From: Bill Hibbard (firstname.lastname@example.org)
Date: Sun May 18 2003 - 15:33:16 MDT
On Sat, 17 May 2003, Brian Atkins wrote:
> Bill Hibbard wrote:
> > chapter. It will be impossible for regulation to prevent all
> > construction of unsafe AIs, just as it is impossible to prevent
> > all crimes of any kind. But for an unsafe AI to pose a real
> > threat it must have power in the world, meaning either control
> > over significant weapons (including things like 767s), or access
> > to significant numbers of humans. But having such power in the
> > world will make the AI detectable, so that it can be inspected
> > to determine whether it conforms to safety regulations.
> We are worrying about an UFAI that has reached the level of intelligence
> to be dangerous, yes? Somewhere above human level. AND, it has at least
> one very willing human servant at its disposal. Even IF (a huge and
> quite unlikely if IMO) it can't use the Net undetected to get what it
> needs done, the human will do its bidding. I'm sorry, but your scheme
> described above looks rather silly in the face of such an adversary. The
> current government can't even catch lowly human-intelligence-level
> terrorists very well.
I'm not going to argue that a human accomplice cannot do a
lot of damage. And I do not claim that eliminating unsafe
AI is a sure thing.
My real point is that without real political commitment and
resources for regulating AI, unsafe AI is a sure thing.
> Remember, a being with such an intelligence level may very well not
> pursue power through the kinds of traditional means you may be
> imagining. It could for instance, if it was good enough, come up with a
> plan to build some working molecular nanotech and from there do whatever
> it wants. And it might be able to execute such a plan in an undetectable
> fashion, barring a 100% worldwide transparent society.
Nanotech and genetic engineering of micro-organisms are
huge threats independent of AI. I think human society will
devote large resources to detection networks for these
things (this already exists to some extent for micro-
organisms). It is far from a sure thing that humanity will
survive these threats. There is a new book, "Our Final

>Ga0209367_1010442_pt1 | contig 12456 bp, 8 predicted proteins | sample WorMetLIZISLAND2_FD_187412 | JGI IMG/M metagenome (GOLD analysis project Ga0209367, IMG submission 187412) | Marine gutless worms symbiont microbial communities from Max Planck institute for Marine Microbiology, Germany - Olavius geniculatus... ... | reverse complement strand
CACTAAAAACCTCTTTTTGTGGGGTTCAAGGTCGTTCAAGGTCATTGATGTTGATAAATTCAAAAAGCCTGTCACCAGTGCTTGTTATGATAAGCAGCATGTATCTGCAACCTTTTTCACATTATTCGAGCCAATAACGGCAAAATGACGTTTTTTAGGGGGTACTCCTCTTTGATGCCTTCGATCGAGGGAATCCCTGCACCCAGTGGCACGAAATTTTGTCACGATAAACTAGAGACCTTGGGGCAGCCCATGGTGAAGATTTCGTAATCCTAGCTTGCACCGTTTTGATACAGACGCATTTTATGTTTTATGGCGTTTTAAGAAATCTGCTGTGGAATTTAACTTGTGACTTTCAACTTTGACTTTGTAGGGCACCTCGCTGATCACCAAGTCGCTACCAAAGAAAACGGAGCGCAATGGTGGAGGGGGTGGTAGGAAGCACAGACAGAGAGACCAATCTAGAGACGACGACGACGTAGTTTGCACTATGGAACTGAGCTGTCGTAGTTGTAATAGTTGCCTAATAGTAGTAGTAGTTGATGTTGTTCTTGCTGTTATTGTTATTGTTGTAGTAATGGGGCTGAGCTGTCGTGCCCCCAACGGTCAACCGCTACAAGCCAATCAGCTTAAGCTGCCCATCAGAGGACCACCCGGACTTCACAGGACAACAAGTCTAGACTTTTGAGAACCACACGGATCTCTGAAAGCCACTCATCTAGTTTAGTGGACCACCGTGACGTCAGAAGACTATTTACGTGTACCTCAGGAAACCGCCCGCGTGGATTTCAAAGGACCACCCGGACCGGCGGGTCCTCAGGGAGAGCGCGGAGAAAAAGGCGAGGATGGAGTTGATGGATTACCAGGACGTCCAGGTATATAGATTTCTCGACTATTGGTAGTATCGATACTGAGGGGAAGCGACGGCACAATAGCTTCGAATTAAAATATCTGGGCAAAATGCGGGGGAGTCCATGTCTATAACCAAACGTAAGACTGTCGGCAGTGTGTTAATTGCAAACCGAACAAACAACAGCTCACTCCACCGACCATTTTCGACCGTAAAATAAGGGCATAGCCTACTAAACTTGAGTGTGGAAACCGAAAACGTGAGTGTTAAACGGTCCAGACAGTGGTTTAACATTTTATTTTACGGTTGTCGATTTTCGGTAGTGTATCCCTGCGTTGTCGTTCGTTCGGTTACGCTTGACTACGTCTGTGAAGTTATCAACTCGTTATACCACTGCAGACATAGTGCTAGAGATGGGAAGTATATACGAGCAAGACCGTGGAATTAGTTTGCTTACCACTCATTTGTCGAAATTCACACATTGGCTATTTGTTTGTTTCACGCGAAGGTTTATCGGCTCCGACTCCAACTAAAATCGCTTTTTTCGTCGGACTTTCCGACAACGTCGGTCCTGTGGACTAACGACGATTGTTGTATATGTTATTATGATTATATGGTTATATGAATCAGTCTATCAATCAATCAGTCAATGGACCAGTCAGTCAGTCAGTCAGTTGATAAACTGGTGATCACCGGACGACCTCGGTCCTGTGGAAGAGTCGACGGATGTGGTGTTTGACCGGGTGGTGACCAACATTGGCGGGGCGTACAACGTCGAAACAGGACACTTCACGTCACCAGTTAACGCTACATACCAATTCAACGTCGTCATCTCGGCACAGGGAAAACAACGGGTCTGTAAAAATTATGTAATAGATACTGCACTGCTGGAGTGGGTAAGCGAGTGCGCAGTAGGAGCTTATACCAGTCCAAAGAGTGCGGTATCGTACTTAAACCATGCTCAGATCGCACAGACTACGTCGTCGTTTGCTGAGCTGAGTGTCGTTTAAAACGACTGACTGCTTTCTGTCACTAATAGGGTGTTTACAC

Hour", about these threats and the very real possibility
that humanity will fail to meet them.
But with these threats and the threat from unsafe AI, the
only hope is a strong political commitment to do what is
necessary to meet them.
> > The danger of outlaws will increase as the technology for
> > intelligent artifacts becomes easier. But as time passes we
> > will also have the help of safe AIs to help detect and
> > inspect other AIs.
> Even in such fictional books as Neuromancer, we see that such Turing
> Police do not function well enough to stop a determined superior
> intelligence. Realistically, such a police force will only have any real
> chance of success at all if we have a very transparent society... it
> would require societal changes on a very grand scale, and not just in
> one country. It all seems rather unlikely... I think we need to focus on
> solutions that have a chance at actual implementation.
I never said that safe AI is a sure thing. It will require
a broad political movement that is successful in electoral
politics. It will require whatever commitment and resources
are needed to regulate AIs. It will require the patience to
By pointing out all these difficulties you are helping
me make my case about the flaws in the SIAI friendliness
analysis, which simply dismisses the importance of
politics and regulation in eliminating unsafe AI.
Bill Hibbard, SSEC, 1225 W. Dayton St., Madison, WI 53706
email@example.com 608-263-4427 fax: 608-263-6738
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